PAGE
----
The evidence on COVID-19 is still limited and inconclusive because it is a new disease, and there's a lot we are yet to learn. This pandemic opens room for doubtful thoughts.
By Tonny Oyana
It is a fact that COVID-19 is having a huge impact on all of our lives. COVID-19 has caused a number of doubts and concerns among people. There are now numerous explanations regarding its origin and potential hosts, how it infects and potential dynamics, risk factors, genetic analysis, and potential psycho-socioeconomic impacts.
Some of the arguments are rationale and well-justified while others are not. Some arguments are actually grounded in science with strong evidence while others are not.
Having doubts in itself is not a bad thing.
Doubts show uncertainty. They also illustrate how our thinking can be easily influenced by an influx of data and knowledge. Sorting all of this information out is not easy, given the abundance of free will.
Doubts have a huge potential to drive curiosity and can yield further inquiries.
Potentially, such doubts are powerful thoughts. They could lead us to develop new knowledge and innovations.
In this article, I would like to address one of these doubted areas that are flying around.
One area that has come under heavy scrutiny is whether there is a link between 5G technology and COVID-19.
In response to this doubted area, I will discuss how spatial perspectives together with emerging Fourth Industrial (4IR) technologies, including artificial intelligence, machine learning, deep learning, big data analytics, sensors and sensor technologies, 5G wireless communication, Internet of Things (IoT), biotechnology and nanotechnology, etc. can be harnessed in the wake of COVID-19 pandemic.
In December 2019, the BlueDot algorithm picked up on a cluster of "unusual pneumonia" cases happening around a market in Wuhan, China, and flagged it. This algorithm uses natural language processing and machine learning models to cull data from thousands of sources. Later, Huawei installed a 5G network using 5G-enabled robots to take care of patients in 3 specialist hospitals.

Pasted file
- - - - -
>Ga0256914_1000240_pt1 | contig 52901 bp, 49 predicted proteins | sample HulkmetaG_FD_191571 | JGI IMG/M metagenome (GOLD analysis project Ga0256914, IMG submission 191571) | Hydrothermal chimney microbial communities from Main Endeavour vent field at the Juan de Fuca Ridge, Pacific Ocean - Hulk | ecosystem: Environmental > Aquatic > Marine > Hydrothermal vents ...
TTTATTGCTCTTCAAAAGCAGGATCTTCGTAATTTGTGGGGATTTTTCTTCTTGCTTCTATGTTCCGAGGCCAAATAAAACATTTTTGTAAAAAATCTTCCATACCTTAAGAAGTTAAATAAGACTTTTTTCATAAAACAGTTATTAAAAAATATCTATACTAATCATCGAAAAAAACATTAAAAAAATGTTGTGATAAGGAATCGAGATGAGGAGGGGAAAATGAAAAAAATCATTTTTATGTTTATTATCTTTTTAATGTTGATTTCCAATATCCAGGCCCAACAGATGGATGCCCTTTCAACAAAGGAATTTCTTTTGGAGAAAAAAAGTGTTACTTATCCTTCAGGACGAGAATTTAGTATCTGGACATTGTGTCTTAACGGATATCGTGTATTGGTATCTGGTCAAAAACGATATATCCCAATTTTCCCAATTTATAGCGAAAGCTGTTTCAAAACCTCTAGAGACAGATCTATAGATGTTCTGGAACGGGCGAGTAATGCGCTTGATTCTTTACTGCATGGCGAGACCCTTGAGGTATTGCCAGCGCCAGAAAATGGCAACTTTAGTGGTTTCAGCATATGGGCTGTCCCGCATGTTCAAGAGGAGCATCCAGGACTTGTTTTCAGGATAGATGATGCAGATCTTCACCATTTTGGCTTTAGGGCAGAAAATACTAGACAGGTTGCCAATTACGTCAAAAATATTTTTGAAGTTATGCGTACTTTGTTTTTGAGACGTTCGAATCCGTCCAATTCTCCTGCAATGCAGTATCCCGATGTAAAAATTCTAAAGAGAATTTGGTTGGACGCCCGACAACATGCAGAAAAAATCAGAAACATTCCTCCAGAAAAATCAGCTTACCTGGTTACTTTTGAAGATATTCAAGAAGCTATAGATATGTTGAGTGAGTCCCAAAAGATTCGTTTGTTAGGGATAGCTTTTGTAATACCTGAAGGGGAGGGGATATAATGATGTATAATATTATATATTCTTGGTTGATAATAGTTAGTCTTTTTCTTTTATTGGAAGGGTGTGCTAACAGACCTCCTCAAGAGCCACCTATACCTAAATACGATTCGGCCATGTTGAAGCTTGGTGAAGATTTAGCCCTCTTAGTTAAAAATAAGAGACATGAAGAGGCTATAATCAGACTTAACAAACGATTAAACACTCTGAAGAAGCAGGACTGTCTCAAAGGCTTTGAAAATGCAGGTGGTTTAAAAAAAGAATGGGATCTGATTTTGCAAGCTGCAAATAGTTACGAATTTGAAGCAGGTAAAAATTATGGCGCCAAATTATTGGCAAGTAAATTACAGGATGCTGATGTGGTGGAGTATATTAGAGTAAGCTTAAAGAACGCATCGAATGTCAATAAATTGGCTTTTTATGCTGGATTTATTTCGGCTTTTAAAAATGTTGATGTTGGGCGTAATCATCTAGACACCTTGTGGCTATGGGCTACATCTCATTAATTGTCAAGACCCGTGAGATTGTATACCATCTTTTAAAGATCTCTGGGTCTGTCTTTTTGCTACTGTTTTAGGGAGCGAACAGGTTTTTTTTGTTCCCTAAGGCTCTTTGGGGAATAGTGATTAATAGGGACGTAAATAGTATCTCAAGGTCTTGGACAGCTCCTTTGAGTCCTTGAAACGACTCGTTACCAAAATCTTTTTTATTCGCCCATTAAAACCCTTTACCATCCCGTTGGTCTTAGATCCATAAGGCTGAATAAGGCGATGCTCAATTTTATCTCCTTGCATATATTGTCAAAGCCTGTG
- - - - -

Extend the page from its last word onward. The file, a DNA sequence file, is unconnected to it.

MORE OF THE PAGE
The use of 5G is still limited and has only been launched in nearly 30 densely populated markets across the world. I have had the good fortune to visit and be hosted by both the two 5G global leaders (Ericsson and Huawei). They have numerous 5G applications that are currently being developed and validated in their labs. Current global technology is still heavily reliant on 4G and LTE technologies.
5G is an enabler and a powerful solider in the war on COVID-19 pandemic. However, there are huge cost implications. Basic measures including washing hands, social distancing, self-isolation and quarantine, testing and monitoring, contact tracing, and respiratory hygiene are effective, cost less in comparison to the deployment of such technologies, especially since 5G infrastructure is undeveloped.
The benefits of 4IR technologies are enormous and valuable in the culling of data; they can be used for mapping, tracking, contact tracing, detection and predictions of new cases, health care services and delivery, patient care, among others.
We can send alert messages to inform residents of nearby cases as they have done in South Korea. We can identify vulnerable populations and those with preexisting conditions, etc.
Our government agencies, including the Ministry of Health, Ministry of Information, Communications and Technology and National Guidance, Joint Security team, scientists, etc. are using the 41R technologies in the war against COVID-19.
Saturday's New Vision, 11 April 2020 suggests agencies are using GPS technology to track 18,000 recent travelers. This is probably being done using a combination of tools that cull through SIM Card registration, surveillance, national identification, GSM and cellular tower triangulation data.
Solid scientific evidence on the adverse health effects of 5G is still lacking, and we need well-designed longitudinal studies on this topic.
In summary, the science on this topic is very young. It has a long way to go and will not be settled anytime soon. The evidence on COVID-19 is still limited and inconclusive because it is a new disease, and there's a lot we are yet to learn. This pandemic opens room for doubtful thoughts.
We can refer to a recent review article for additional insights. It is a meta-analysis of 97 research articles examining whether there is a link between 5G wireless communication and health effects. It provides some fundamental clues for us to make our own conclusions. Let us not lend support to conspiracy theories that have no scientific basis. These theories will not advance our understanding.
The writer is a Professor of GIS and Spatial Analysis and Principal, College of Computing and Information Science, Makerere University